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Mаry Mamyan

Sebouh from Syria: “Our final objective is here in Berdzor”

Working out of his garage, Sebouh is making a wood stove. He says it’s the stove season. There’s a lot of work, but he has no one to help him.

Even though his name on the passport reads Sibo Vachinyan, everyone in Berdzor knows him as Sebouh, the Syrian-Armenian.

Locals of Berdzor, the capital of the Kashatagh district of Artsakh, say he’s the most successful Syrian-Armenian to have relocated here because he’s started a business and he loves to work. Thus, Sebouh won’t be leaving his new home.

In the meantime, other Syrian-Armenians who have moved to Berdzor don’t know if they’ll stay on or leave.

Sebouh tells me that he arrived in Berdzor in 2004 and bought a house and a car. He wanted to get married in Armenia and settle down in Berdzor. But he says they cheated him and took his house back due to some problems with the former owners.

So, a disenchanted Sebouh returned to Syria. When the war broke out, he decided to come back to Berdzor. This time, he arrived with his family. He was able to obtain ownership rights to the garage he had purchased all those years ago and started to make stoves and stovepipes.

After returning to Syria from Armenia, Sebouh marries Vano Georgos. She’s an Armenian, a Catholic, who didn’t know Armenian. She’s trying to pick up the language after relocating to Artsakh.

“We got so busy with work, we forget about our own personal lives,” says 58 year-old Sebouh, explain his late marriage.

Today, the couple has two children – five year-old Avo and two year-old Tatiana. Every day at 6am Sebouh goes to his workshop. At 9am, he takes the kids to kindergarten and picks them up at five. They have dinner, and Sebouh then returns to the workshop for several more hours.

Sebouh isn’t one to complain about the shortage of work orders, but it upsets him when customers don’t pay or ask to cut them some slack.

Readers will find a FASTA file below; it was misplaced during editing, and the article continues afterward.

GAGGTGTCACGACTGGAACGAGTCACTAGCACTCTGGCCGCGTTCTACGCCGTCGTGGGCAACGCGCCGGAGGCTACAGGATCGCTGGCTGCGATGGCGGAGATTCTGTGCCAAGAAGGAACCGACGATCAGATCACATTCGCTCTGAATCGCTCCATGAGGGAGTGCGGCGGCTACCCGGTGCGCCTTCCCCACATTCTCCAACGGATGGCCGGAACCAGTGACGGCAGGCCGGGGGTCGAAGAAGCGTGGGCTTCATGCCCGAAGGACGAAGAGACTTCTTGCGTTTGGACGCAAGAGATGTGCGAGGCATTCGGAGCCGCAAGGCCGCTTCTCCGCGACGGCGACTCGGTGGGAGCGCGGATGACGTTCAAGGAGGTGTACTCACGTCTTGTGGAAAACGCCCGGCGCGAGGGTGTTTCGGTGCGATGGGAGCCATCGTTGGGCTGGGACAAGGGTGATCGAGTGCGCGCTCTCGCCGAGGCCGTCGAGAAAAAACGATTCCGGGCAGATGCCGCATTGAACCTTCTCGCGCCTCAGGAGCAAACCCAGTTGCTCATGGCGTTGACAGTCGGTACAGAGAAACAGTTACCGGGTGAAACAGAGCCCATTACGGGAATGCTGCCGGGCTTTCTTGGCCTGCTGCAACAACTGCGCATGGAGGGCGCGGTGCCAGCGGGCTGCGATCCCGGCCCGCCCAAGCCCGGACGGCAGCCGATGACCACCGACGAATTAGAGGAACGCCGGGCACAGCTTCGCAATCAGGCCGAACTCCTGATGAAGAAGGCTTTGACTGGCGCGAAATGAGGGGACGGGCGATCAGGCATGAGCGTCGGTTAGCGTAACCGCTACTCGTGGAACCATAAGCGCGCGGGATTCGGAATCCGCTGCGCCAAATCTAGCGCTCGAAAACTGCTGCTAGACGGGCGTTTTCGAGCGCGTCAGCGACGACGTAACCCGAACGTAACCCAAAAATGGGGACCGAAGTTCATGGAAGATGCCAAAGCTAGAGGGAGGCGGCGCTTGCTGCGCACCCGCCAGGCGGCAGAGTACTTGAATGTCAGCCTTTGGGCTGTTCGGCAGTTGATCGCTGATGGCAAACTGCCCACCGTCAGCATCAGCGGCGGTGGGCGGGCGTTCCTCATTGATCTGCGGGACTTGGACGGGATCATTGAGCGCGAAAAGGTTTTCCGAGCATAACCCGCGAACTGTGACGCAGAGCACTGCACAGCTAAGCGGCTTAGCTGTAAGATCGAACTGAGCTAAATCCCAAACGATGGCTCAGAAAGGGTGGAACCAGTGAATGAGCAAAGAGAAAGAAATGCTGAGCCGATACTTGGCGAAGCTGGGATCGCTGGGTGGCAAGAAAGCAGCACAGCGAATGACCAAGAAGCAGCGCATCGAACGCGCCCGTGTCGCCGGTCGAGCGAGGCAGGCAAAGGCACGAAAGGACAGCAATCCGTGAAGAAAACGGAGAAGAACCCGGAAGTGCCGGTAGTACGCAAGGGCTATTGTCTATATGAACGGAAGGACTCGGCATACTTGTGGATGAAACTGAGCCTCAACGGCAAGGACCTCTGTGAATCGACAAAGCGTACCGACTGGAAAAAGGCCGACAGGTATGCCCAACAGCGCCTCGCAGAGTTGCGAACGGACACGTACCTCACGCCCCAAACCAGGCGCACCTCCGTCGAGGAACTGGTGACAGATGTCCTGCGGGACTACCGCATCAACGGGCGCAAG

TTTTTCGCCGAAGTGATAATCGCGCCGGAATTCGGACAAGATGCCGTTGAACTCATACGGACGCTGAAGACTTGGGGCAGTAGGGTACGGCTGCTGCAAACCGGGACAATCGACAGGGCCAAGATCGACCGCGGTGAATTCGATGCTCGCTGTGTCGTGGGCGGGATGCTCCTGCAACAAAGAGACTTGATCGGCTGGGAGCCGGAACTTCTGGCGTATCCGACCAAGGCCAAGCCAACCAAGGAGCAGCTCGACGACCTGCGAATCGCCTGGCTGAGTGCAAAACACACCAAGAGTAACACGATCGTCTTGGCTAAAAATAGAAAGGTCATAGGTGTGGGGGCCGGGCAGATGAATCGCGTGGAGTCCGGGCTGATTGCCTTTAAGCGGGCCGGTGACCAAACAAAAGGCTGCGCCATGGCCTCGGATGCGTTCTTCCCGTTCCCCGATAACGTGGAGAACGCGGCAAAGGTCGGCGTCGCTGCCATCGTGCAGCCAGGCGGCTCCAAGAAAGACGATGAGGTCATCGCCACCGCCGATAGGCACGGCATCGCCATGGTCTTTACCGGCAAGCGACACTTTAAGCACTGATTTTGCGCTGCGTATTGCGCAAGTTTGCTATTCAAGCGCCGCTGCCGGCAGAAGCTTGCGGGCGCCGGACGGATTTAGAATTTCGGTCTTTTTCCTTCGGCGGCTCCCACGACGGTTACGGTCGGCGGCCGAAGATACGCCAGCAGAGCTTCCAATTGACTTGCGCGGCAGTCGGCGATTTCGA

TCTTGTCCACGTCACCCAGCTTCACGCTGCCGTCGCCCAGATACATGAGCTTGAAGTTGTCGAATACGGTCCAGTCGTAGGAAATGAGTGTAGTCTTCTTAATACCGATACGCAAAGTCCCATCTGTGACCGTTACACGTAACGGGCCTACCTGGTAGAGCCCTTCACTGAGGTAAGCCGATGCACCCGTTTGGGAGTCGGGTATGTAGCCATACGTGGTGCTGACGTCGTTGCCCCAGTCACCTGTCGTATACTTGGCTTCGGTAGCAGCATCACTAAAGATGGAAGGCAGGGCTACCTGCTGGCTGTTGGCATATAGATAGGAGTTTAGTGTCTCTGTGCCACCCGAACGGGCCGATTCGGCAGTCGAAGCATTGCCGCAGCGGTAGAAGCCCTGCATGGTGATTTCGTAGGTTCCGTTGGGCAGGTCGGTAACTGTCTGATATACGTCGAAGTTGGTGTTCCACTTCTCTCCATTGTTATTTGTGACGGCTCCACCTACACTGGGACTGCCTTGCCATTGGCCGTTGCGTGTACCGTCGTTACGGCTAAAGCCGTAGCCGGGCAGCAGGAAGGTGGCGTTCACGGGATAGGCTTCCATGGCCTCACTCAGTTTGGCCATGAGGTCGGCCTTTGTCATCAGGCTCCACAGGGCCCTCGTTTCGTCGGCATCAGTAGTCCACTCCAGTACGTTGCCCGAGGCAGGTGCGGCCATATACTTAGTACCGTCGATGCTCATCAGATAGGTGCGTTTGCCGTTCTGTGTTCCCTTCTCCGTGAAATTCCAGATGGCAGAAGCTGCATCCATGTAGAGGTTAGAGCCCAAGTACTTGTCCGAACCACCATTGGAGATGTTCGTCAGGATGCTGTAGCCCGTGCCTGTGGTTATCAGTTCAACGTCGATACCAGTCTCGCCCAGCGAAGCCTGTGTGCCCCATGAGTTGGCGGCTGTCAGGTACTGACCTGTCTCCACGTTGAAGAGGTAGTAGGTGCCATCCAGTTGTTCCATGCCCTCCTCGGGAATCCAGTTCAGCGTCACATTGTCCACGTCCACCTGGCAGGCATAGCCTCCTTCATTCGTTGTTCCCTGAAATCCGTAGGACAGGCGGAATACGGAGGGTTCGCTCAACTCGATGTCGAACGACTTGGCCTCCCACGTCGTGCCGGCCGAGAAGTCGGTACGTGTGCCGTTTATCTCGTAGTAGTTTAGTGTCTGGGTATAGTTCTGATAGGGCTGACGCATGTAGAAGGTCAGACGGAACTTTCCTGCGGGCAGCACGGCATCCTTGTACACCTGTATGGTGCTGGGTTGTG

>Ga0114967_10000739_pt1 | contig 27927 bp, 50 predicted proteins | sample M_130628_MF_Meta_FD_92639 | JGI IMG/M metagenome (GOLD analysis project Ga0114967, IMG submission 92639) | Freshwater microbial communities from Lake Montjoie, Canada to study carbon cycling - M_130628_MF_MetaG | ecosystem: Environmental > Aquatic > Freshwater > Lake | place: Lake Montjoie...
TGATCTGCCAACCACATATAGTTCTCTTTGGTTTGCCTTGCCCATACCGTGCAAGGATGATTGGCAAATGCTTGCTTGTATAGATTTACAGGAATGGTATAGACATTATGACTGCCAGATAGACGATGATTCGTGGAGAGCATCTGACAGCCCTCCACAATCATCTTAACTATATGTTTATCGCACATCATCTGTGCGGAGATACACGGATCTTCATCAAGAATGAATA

“They tell me, give us a break, but they don’t want to give me a break,” says Sebouh, adding that he needs to get paid on time in order to purchase materials for pending orders.

Someone present at our conversation jokes and says that it took awhile for Sebouh to learn the local way of doing things. Locals would come and ask for a grace period to pay. “They’d tell me, write my name down in your accounts payable book,” says Sebouh, adding that he’d tell them that where he comes from such a thing isn’t done. “So, the locals would answer, if you can’t write our names, remember them,” Sebouh says.

In the evening, Sebouh prepares a lentil and onion soup for dinner. Vano is preparing a number of chicken dishes. Sebouh boasts that he makes a better soup than his wife.

Sebouh says the family has gotten used to life in Berdzor and the only big problem remaining is housing. The family lives in a guesthouse allocated for Syrian-Armenian families.

He says the government has promised to allocate the family a house of their own very soon. Sebouh tells me that back in Syria he owned a house and a farm where he raised some 3,000 pigeons.

“That’s all behind me. Our final objective is here,” Sebouh says.

Photos: Eric Grigorian

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